All dependent variables are taken to be periodic in *x* with wavelength λ and travelling speed *c*. The natural choice for independent variables in the travelling frame is *X*=(*x*−*ct*) and *Y* =*y*. As mentioned before, the *y*-axis is centred so that *η*(*x*,*t*) is mean-zero. The function *η* is considered to be even and *ϕ* to be odd with respect to *X*=0, where the wave crest is centred. In the moving frame, the (stationary) equations for the potential component of the velocity field read as [2]
3.5
and
3.6
where *ψ* is associated with *ϕ* (as its harmonic conjugate) and *B* is the Bernoulli constant.

As presented in [2], a conformal mapping is established from a (rectangular) canonical domain onto the (stationary) fluid domain. Namely we formulate the mapping from a strip in the canonical *w*-plane (*w*=*ξ*+*iζ*) onto the fluid body in the *Z*-plane (*Z*=*X*+i*Y*). In other words, we derive expressions for the harmonic functions and . In particular, represents the wave elevation in terms of the canonical coordinates. It is the Dirichlet condition for the harmonic problem in . Similarly, we obtain Laplace equations (in the canonical coordinates) for and , where and . In the canonical domain ‘linear-like’ Fourier expressions are easily obtained for the respective harmonic functions and their harmonic conjugates. Let **F**_{k}[ *f*] indicate the amplitude of the *k*th Fourier component of a function *f*(*ξ*). The above-mentioned ‘linear-like’ function representations are given as [2]
3.7
3.8
3.9
3.10
where *k*_{j}=2*πj*/λ (for ), , and
Here, *L* is the wavelength in the canonical domain. We have used the Cauchy–Riemann relations and the fact that
3.11
The integral (Hilbert-like) operator acts on the function's respective harmonic conjugate [2]. The boundary value of the velocity potential's harmonic conjugate is
3.12
Through the relation it follows that along the (canonical) free surface and therefore . This relation allows us to compute from the free surface .

Clearly, once the boundary data are obtained, the potential theory problem is solved and one can proceed to solving the trajectory equations in the bulk. Particle trajectories and streamlines are mapped to the physical domain using (3.8) and (3.7). Solving for is equivalent to finding the travelling wave profile compatible with the parameters chosen; namely finding compatible with our choice of vorticity strength, wave height and wavelength as well as channel depth. Having all this in mind, finding is reduced to a Newton-type problem, as presented next.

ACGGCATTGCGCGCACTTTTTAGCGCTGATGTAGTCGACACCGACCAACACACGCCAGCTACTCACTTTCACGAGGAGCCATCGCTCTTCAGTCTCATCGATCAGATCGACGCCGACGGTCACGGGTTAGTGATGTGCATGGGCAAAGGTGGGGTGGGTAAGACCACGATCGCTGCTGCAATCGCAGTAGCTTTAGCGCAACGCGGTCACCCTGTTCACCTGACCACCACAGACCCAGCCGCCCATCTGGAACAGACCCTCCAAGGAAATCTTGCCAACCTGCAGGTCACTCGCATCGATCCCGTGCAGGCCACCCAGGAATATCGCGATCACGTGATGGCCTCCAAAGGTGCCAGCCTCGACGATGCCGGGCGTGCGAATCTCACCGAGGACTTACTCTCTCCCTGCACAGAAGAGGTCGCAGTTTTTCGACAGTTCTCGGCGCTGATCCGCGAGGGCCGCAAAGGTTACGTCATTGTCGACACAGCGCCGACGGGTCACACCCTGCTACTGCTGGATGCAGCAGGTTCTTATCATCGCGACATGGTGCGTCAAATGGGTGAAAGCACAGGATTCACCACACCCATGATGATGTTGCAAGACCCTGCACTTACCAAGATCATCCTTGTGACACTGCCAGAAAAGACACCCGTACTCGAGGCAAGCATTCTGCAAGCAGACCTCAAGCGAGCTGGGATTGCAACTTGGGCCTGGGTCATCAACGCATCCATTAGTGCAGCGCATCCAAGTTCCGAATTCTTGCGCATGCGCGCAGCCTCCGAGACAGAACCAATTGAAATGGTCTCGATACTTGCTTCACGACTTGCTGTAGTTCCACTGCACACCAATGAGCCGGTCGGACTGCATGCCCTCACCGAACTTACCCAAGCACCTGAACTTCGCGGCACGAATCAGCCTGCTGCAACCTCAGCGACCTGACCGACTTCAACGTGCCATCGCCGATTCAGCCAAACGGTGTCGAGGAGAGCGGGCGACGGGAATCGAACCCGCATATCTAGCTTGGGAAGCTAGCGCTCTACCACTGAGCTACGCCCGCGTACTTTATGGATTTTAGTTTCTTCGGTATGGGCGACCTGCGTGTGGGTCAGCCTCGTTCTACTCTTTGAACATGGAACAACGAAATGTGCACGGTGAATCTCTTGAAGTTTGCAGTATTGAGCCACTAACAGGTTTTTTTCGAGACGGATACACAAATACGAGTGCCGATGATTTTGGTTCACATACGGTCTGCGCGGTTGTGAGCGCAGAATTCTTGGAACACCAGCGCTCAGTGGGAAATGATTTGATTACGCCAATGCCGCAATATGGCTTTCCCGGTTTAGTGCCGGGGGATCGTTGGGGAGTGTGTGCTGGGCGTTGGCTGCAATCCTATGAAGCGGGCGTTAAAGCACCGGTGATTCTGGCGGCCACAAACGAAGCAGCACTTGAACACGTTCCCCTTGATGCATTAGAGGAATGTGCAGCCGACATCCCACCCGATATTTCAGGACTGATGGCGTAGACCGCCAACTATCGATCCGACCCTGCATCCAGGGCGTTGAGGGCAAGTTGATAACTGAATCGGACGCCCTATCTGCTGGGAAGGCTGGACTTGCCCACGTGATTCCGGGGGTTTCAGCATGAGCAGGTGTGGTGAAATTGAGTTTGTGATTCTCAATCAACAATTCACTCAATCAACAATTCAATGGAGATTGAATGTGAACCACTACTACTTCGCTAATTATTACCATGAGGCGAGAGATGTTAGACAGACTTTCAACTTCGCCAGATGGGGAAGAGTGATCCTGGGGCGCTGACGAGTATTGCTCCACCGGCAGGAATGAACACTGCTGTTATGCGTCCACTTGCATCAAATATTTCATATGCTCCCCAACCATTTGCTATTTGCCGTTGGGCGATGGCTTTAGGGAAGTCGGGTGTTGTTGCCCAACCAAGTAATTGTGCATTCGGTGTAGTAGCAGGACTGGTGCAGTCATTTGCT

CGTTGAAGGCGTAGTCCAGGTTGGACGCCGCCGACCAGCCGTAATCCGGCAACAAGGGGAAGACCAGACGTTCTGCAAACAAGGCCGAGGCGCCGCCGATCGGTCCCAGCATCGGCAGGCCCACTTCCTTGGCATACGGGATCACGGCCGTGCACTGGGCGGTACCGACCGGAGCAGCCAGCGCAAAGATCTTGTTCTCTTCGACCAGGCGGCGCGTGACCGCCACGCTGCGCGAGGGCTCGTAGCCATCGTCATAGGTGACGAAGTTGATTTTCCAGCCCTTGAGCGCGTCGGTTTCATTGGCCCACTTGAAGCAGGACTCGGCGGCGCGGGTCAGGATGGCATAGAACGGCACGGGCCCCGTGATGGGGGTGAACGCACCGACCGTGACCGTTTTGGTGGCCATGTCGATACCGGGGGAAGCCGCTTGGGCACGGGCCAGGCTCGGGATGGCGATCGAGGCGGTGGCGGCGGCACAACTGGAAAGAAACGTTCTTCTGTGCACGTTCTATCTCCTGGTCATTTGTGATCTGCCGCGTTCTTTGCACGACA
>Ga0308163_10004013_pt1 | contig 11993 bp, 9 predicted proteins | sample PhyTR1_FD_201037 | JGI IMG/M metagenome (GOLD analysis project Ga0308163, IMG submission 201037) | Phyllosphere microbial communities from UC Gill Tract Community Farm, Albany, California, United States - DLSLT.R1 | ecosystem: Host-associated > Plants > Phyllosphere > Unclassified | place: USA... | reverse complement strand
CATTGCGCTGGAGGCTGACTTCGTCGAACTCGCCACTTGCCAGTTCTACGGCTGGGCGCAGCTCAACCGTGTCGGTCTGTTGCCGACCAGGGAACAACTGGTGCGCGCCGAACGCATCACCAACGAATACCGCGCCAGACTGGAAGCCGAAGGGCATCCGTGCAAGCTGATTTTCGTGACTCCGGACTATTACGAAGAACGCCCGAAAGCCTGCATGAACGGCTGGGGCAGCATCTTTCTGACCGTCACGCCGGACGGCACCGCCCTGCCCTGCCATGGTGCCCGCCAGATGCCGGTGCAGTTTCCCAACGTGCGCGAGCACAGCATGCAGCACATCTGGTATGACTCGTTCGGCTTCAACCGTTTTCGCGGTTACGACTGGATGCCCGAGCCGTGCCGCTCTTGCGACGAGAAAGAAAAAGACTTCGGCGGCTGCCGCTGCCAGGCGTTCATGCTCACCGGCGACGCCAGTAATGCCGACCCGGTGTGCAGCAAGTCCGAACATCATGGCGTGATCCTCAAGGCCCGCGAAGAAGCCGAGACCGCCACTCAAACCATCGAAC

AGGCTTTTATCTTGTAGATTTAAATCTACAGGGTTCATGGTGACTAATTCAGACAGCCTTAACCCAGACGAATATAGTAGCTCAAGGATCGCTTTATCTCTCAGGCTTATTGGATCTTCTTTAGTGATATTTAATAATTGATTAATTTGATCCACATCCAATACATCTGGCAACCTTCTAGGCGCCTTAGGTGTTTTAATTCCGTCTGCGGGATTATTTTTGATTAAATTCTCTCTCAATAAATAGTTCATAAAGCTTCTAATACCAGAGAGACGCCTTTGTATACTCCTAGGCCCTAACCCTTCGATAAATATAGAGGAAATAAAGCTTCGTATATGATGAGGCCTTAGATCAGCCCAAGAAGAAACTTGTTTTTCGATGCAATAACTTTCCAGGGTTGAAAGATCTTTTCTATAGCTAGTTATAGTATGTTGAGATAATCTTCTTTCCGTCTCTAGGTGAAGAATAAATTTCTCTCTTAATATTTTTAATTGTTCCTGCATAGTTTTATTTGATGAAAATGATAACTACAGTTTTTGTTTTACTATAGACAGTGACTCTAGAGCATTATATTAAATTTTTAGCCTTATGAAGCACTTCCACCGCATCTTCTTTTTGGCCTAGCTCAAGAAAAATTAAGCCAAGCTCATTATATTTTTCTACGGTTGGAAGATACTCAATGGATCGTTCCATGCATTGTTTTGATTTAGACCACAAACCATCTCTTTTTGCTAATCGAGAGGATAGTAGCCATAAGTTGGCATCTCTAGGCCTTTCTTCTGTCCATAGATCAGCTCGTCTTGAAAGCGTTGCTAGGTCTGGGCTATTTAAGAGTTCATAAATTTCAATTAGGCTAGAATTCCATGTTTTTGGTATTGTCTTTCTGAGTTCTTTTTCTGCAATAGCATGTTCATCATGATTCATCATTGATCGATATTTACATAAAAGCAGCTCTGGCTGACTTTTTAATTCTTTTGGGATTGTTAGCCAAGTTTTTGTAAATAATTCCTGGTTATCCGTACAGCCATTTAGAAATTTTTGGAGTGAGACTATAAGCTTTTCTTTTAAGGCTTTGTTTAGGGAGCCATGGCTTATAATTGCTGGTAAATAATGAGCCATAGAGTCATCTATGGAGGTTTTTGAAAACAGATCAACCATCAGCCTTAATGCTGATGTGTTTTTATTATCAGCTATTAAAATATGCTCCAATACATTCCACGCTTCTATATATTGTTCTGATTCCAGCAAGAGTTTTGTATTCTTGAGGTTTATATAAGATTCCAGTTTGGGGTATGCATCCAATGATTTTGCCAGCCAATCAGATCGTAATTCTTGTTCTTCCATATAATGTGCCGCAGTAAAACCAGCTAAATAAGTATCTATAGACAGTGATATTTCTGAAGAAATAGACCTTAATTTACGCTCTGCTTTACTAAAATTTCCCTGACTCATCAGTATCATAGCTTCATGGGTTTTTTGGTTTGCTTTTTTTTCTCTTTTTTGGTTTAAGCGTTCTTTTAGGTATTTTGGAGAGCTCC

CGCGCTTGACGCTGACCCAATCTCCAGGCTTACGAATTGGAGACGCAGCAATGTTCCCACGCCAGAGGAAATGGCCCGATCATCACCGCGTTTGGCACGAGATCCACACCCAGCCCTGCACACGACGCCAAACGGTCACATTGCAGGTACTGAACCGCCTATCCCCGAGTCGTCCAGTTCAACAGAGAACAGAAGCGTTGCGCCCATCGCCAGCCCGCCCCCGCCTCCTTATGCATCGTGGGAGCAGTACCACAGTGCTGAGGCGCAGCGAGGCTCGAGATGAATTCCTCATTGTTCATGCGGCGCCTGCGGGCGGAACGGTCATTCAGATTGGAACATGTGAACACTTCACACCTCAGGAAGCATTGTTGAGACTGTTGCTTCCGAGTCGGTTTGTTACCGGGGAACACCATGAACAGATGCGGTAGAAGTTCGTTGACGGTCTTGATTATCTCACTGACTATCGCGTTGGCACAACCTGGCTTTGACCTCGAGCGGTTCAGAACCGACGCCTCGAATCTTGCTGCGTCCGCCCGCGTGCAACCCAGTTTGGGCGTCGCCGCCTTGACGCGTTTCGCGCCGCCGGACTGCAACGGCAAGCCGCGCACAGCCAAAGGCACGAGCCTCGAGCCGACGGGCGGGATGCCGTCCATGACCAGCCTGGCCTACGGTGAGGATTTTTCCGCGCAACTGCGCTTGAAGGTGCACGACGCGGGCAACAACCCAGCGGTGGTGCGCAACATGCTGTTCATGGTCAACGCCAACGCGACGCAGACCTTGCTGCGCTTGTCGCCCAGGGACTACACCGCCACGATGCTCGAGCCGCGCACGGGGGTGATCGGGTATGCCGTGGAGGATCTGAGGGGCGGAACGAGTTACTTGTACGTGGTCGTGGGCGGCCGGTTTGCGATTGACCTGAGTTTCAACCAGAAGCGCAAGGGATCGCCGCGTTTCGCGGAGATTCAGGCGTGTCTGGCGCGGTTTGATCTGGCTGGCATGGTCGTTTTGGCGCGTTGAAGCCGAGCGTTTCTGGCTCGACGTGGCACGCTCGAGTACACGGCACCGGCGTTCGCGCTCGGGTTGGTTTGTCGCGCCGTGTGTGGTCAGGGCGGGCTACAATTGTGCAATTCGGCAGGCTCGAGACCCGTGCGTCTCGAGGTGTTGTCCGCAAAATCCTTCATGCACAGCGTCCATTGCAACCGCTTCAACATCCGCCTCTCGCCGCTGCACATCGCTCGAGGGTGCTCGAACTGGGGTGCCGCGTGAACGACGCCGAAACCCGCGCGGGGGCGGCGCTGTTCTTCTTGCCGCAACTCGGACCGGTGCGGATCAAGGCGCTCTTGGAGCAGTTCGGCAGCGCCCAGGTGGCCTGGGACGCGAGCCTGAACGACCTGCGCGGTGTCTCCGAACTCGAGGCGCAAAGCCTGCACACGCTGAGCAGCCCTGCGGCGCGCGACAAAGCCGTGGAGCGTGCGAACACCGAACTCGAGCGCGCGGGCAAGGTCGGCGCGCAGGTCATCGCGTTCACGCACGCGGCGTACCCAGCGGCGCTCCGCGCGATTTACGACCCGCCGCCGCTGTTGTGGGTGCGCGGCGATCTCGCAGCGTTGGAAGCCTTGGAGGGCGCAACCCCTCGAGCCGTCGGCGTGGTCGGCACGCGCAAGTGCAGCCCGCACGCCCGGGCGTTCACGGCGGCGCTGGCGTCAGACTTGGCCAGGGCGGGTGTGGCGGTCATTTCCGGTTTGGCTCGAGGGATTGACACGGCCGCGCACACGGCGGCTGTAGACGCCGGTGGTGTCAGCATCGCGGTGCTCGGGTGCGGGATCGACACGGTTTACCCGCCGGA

The free surface conditions from (3.5) can be combined into one expression, in terms of only the free surface elevation :
3.13
As unknowns we have , the wave speed *c*, the Bernoulli constant *B* and the channel depth *D* in the canonical domain. We have chosen to keep the wavelength (hence the spatial period) invariant under the conformal mapping [2]. Therefore, depending on the wave profile, compatible with our choice of parameters, a corresponding channel depth *D* will be found, namely under the restriction that the mapping is conformal. To close our 4×4 system, the above equation is supplemented by three conditions: we impose our target wave height *H* through
3.14
we impose a mean-zero wave profile in the physical domain using
3.15
and finally we have the depth condition [2]
3.16
Equations (3.13)–(3.16) are solved using a Newton continuation method [2].

Using the conformal mapping defined by (3.7), (3.8) and the harmonic potential (3.9), we have completed the information needed for the particle dynamics. The pressure is also readily available through expression (3.6).

In figure 2, we present the streamlines for two different values of the vorticity *γ* and wave steepness *ε*=*H*/λ. In figure 2*a*, we have in grey the recirculation region, displaying three stagnation points, one at the centre of the recirculation zone, as well as two saddle points at the bottom. It was shown in [2] how these stagnation points move as the vorticity value changes. As the vorticity decreases, the three points will collide at the bottom (*x*=0) and leave the fluid domain. Increasing the constant vorticity elongates the recirculation region and the saddle points reach the sides of our periodic cell, becoming one saddle point at *x*=±*π*, for example. Further increasing the vorticity causes the recirculation region to rise, leading to the cat's eye pattern depicted in figure 2*b*. We have a critical layer where, above the recirculation region, the flow is to the left and below that the flow is to the right.

In [2], we also showed how an anomalous pressure arises, manifested as a minimum pressure inside the fluid domain just above the recirculation region. One also observes a maximum pressure along the bottom located below the troughs rather than below the crest. This is due to the saddle points. Both types of anomalies (minimum and maximum at unexpected locations) are due to a ‘hydrofoil-like’ effect of the recirculation region. The pressure is reduced where a fast flow passes above the ‘hydrofoil’. On the other hand, the flow decelerates fast near the saddle point, increasing the pressure. The minimum pressure anomaly had been conjectured by Teles da Silva & Peregrine [17], and was indicated by other authors as pointed out in [2]. Nevertheless, through the conformal mapping strategy we were able to find (in the canonical domain) the precise location of these pressure anomalies, as well as the precise position of the stagnation points.